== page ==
Before that, there are elements in this design that I really like – the strange columns/antenna at the top and bottom left, the organic trellis of fronds in the largest part of the design. That horizontal bar towards the top. however, just jars with the rest of th design.
Started yesterday evening, worked on during my hours of mid-night waking, and on waking this morning, this measures 21 cm x 21 cm (approx 8.25″ x 8.25″) The paper is natural coloured Claire Fontaine Paint-On mixed media paper coloured with Aged Mahogany Distress Ink. The design is being drawn with a mix of 03 Unipin and 01 Sakura Micron pens.
I’m using a mixture of Stadedtler Triplus and Chameleon Fineliner pens to add colour to the design, along with a barely damp waterbrush to spread the colour out. Interestingly, some of the colour lines added remain visible, to a greater or lesser extent, depending on how much I work the colour with the waterbrush. Also, I’m finding that I really enjoy adding colour and texture like this.
The finishing bright white highlights are added using a Sakura Gelly Roll pen.
I find the fineliners used in this way give me much greater control over how much the colour spreads in the small areas in my drawing. They also don’t spread as much as, say, Tombow Dual Brush pens or Inktense pencils. That helps to control the spread of colour too.
I rather like the vintage-y look that the palette of browns and olive greens confers on the design, helped along by the background colour and texture of the paper.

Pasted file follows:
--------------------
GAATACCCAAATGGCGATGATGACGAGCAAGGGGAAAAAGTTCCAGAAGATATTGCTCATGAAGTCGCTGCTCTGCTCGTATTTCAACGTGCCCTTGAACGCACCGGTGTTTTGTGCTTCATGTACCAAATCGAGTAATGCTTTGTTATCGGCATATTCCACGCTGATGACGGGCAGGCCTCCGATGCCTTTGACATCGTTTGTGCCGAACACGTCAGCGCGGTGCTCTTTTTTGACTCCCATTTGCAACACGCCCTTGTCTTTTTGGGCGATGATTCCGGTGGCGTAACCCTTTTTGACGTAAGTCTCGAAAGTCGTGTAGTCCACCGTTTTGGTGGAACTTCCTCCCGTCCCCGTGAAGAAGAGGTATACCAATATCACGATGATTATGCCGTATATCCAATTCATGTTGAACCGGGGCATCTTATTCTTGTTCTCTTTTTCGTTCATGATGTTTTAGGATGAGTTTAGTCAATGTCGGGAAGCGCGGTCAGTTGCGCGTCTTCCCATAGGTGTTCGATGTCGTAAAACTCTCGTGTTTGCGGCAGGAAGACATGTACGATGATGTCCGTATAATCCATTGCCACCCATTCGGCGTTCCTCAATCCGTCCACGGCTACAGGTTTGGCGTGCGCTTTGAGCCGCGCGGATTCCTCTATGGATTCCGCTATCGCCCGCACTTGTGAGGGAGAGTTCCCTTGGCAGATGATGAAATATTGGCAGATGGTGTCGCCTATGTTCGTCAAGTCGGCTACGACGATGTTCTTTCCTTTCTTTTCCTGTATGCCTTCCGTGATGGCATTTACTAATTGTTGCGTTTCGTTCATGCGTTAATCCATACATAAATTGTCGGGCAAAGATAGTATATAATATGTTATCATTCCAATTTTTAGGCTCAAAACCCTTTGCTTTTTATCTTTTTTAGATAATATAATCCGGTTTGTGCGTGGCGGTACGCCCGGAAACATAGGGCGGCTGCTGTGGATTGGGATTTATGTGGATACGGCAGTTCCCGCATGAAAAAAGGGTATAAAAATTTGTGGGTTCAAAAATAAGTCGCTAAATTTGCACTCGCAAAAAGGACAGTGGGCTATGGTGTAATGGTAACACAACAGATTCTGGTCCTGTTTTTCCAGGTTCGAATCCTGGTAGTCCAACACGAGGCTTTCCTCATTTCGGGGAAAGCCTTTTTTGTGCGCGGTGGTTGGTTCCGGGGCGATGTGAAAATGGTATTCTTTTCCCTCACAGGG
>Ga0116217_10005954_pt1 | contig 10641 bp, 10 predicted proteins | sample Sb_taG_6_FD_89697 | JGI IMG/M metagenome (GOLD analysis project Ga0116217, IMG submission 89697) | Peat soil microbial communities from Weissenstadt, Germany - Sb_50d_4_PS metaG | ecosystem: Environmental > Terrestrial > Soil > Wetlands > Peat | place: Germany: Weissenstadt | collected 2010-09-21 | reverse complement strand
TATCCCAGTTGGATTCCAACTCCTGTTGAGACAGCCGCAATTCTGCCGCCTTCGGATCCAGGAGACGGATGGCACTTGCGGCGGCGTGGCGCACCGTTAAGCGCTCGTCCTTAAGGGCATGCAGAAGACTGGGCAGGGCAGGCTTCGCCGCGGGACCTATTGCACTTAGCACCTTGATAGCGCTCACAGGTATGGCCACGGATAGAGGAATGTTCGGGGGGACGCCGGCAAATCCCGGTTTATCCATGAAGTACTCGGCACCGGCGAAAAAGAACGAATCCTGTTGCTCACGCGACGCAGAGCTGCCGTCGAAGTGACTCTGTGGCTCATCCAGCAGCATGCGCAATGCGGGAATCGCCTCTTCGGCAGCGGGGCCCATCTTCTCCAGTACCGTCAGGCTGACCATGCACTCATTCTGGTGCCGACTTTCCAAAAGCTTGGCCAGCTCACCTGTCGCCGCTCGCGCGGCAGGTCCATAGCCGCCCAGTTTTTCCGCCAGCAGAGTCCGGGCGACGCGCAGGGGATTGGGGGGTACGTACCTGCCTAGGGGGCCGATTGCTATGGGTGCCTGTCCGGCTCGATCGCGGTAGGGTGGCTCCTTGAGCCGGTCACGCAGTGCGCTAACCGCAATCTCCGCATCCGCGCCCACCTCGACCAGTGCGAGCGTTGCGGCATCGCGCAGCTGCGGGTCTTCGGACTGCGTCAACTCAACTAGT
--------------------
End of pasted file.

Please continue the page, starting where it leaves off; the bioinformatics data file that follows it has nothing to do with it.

Oh, I do intend to leave a ‘hole’ in this first layer of designs. I’m not sure I’ll do inside the space; a quote, more layers of design. For now I’m not sure. But once this first layer is done, I can scan it in and use it in different ways digitally.
There are lots of my favourite motifs appearing in this one, rather organic ones for the most part. What will appear from the tip of my pen in the rest of the design? I don’t know yet! It could be more of the same, or not. All I know is that the intricacy, detail and revisiting old favourite motifs is making my arty crafty heart smile.
“The state of having inconsistent thoughts, beliefs, or attitudes, especially as relating to behavioural decisions and attitude change.”
Finally, the penny dropped as to why I’m feeling so out of sorts. Oddly, it was while I was listening to a documentary about the cult NXIVM as I was drawing during the stupid o’clock hours of drawing. Don’t worry, I’m not a member of a cult! However cognitive dissonance was mentioned and that was the ‘ta-da!’ moment for me.
Cognitive dissonance causes emotional distress related to holding contradictory beliefs or values. I’ve experienced this before during breakthrough moments in therapy where I’ve had to accept that I was a victim of trauma, that I really do have CPTSD and I’m not (as my mother would tell me) making it up, for example.
I’m poised on a knife edge, wanting to make a decision to leave something, but feeling guilty about thinking that way. I need to find a way to find some clarity to help me make that decision, and it has to do with my core values and beliefs.
Recognising this doesn’t make me feel any better, but it helps me understand what is going on, and that understanding will help me work my way through it! Making a decision won’t make it any easier for me to act upon it as there’ll be a lot of guilt and the old reactive feeling of believing I’m letting other people down.
However, I can’t put other people ahead of my own mental and emotional well-being. It’s never been easy for me to say ‘no’ to people, to leave organisations or people who are contributing to emotional and mental distress in myself. But I have done so occasionally, more so in the last year or two. And I will do so this time if it’s what I need to do to find that sense of balance, harmony, peace in myself once again.